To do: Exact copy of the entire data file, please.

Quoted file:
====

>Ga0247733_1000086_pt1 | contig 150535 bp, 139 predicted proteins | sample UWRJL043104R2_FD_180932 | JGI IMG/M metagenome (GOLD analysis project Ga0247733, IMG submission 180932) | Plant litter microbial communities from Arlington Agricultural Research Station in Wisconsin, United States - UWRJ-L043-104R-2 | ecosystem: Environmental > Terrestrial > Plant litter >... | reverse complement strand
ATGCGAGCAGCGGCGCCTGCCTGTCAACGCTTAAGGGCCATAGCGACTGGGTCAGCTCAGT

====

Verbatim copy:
>Ga0247733_1000086_pt1 | contig 150535 bp, 139 predicted proteins | sample UWRJL043104R2_FD_180932 | JGI IMG/M metagenome (GOLD analysis project Ga0247733, IMG submission 180932) | Plant litter microbial communities from Arlington Agricultural Research Station in Wisconsin, United States - UWRJ-L043-104R-2 | ecosystem: Environmental > Terrestrial > Plant litter >... | reverse complement strand
ATGCGAGCAGCGGCGCCTGCCTGTCAACGCTTAAGGGCCATAGCGACTGGGTCAGCTCAGT